Generally however, if you are going to dual boot, I'd make sure each OS gets its own drive. SSDs are really cheap now and Linux doesn't use much space.

astral
Apr 26, 2004

Out there.


unimportantguy posted:

All things considered, I think it's going to be best to just install Linux as sole OS this time and focus on trying to get the software I use working with winetricks. If I'm at risk of this happening again, I'd rather just deal with not having access to Windows. I was already using Linux for everything else but running my D&D game anyway.

Don't forget the option of running Windows in a VM.

unimportantguy
Dec 25, 2012

Maybe she has no parents and was raised by dogs?

.

unimportantguy fucked around with this message at 22:02 on Apr 30, 2020

Volguus
Mar 3, 2009


unimportantguy posted:

Yeah, my Win10 and Manjaro installations are on the same SSD. I tried removing the quiet argument from GRUB but to no avail. Nothing changed on boot at all, and I just got a black screen. ctrl+alt+f2-f6 all did nothing.

I followed this tutorial:
https://wiki.manjaro.org/index.php?...GRUB_Bootloader
but ran across repeated errors where it claimed that GRUB didn't exist, or alternately, that UEFI was not supported (which is insane because this is a UEFI system ).

The only way I was able to get any kind of response was by following this forum post:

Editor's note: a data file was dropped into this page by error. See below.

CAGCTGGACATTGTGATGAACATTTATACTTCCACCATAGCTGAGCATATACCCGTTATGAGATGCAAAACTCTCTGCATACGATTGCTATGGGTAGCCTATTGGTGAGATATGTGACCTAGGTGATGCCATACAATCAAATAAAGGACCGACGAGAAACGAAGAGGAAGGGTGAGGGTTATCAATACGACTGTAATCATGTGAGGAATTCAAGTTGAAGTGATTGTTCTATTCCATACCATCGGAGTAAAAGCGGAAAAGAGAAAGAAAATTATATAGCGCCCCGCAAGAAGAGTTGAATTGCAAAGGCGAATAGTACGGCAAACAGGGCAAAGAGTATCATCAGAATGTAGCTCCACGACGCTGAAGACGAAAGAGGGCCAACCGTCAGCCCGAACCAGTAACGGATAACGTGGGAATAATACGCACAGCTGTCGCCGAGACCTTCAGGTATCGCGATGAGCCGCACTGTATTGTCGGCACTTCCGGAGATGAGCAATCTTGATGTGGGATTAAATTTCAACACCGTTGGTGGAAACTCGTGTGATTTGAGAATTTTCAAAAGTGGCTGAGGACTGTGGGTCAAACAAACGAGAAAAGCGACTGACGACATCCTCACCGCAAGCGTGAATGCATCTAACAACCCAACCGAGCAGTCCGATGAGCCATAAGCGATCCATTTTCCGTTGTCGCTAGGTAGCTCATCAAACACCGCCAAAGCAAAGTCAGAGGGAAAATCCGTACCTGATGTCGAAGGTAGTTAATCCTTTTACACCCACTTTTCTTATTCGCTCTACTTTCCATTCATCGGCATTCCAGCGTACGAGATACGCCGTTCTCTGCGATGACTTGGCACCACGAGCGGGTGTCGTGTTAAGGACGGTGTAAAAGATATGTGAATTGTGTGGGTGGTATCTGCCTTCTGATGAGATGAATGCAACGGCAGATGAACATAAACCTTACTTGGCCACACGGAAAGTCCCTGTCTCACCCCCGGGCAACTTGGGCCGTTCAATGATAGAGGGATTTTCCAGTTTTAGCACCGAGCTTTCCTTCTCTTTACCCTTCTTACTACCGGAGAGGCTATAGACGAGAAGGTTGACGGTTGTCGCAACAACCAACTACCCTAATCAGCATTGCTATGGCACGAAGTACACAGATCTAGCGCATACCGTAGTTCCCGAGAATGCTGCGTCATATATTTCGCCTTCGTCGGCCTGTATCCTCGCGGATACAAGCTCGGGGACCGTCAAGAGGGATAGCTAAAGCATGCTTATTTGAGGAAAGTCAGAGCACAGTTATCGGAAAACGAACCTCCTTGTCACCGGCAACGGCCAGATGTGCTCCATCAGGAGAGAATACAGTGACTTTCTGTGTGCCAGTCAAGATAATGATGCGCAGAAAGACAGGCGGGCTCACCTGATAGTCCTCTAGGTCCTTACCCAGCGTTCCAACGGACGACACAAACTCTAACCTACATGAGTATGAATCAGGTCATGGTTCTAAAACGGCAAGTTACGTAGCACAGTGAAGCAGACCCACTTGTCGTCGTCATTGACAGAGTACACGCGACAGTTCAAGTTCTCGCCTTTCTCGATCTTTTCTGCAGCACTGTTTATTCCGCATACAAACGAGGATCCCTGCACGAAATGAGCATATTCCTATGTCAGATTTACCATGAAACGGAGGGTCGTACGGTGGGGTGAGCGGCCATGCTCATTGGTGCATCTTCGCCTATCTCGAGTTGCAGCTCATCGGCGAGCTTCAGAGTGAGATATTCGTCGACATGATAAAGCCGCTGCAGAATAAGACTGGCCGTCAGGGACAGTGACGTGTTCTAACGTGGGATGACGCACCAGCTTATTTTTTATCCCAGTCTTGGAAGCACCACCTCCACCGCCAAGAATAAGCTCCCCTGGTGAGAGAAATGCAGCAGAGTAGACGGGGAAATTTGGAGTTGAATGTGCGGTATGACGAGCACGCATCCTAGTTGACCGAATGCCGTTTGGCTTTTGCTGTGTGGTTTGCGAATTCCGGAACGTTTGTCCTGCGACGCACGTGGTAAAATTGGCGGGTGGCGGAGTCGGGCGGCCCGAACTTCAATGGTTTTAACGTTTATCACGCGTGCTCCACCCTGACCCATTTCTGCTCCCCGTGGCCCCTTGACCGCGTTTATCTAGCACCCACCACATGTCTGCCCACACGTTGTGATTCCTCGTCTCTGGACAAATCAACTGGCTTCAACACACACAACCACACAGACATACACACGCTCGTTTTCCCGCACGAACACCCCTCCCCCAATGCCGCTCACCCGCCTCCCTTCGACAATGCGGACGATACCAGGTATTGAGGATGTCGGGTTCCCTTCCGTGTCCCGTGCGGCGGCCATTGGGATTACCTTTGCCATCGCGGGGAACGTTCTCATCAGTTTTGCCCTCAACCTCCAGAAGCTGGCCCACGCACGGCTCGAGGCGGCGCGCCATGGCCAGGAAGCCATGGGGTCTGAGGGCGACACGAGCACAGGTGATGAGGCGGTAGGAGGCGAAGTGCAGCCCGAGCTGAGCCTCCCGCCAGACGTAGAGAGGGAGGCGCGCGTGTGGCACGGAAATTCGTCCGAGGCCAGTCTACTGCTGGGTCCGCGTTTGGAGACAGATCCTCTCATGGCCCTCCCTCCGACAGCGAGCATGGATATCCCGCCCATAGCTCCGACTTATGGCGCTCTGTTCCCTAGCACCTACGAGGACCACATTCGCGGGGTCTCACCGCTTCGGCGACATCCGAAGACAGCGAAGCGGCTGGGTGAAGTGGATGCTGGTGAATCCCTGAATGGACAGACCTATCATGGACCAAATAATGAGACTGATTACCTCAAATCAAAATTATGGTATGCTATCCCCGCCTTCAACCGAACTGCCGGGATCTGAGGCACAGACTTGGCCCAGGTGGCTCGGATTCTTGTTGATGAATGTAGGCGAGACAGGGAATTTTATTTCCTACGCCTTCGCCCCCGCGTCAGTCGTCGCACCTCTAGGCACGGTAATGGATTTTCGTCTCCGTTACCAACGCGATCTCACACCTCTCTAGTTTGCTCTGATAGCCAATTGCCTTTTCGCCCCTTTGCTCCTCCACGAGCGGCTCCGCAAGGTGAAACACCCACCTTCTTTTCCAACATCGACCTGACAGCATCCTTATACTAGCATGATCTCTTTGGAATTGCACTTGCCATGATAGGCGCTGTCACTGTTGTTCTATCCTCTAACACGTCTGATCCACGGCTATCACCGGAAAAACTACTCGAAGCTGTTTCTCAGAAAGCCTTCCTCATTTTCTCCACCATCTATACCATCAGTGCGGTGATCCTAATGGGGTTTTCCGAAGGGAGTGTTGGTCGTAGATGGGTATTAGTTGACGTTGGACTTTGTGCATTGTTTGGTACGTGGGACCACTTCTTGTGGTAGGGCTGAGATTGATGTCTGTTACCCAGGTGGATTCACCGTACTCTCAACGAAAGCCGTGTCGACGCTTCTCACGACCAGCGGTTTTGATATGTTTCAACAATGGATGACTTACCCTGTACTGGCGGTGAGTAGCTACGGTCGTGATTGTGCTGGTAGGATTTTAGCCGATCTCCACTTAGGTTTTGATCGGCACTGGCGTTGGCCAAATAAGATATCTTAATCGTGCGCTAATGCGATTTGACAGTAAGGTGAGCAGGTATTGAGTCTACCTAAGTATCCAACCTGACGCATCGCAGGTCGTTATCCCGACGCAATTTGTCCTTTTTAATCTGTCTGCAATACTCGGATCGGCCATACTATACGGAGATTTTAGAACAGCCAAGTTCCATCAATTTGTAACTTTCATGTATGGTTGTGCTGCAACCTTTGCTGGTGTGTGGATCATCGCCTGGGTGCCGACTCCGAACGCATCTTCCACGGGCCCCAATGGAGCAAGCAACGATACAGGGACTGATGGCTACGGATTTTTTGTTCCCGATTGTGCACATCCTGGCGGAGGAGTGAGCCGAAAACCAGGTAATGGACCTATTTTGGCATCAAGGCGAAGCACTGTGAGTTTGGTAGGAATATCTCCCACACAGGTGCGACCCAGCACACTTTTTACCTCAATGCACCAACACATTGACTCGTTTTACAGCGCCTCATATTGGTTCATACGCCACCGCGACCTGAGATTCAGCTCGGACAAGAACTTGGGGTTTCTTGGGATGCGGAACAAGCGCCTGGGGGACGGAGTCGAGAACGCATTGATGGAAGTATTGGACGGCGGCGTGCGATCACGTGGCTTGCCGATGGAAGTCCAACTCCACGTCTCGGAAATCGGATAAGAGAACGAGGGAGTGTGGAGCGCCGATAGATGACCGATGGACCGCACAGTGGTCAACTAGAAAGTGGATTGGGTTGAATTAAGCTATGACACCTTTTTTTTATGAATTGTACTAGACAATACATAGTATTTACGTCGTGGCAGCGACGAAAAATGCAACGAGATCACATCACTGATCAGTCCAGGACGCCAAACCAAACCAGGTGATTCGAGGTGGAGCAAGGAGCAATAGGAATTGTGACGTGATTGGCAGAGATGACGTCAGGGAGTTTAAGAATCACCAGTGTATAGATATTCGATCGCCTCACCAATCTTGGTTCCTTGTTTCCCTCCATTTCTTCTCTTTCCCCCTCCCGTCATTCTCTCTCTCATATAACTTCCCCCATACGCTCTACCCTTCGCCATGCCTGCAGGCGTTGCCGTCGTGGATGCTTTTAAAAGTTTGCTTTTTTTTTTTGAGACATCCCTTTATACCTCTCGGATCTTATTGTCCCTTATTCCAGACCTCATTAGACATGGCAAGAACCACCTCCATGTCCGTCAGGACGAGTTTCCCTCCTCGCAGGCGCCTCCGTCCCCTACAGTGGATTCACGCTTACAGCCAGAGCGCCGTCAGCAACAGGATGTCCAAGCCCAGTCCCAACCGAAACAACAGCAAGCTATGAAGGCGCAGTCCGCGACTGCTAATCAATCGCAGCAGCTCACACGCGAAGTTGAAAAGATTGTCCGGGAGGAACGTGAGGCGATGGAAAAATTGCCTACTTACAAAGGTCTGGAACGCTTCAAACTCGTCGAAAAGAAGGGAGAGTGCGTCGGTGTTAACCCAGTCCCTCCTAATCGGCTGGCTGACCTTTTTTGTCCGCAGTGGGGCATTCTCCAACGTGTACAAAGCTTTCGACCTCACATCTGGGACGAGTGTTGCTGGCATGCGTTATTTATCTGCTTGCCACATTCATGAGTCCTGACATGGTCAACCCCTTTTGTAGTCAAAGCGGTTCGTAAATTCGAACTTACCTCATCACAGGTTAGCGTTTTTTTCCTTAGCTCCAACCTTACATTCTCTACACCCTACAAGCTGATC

https://forum.manjaro.org/t/using-l...ootloader/24916
which spit out the thousands upon thousands of errors, but did get the computer to boot into Manjaro properly.

I'm inclined to agree with Antigravitas. I think Win10 screwed up something with GRUB (possibly overwriting the MBR). At this point it's looking like my best option is going to be to just format the drive and start over. Thankfully, my important data is all stored on a separate hard drive. All things considered, I think it's going to be best to just install Linux as sole OS this time and focus on trying to get the software I use working with winetricks. If I'm at risk of this happening again, I'd rather just deal with not having access to Windows. I was already using Linux for everything else but running my D&D game anyway.

Well, it is certainly the easiest way to fix it and if you don't feel like janitoring it then by all means. On the other hand, there are some things that could be tried: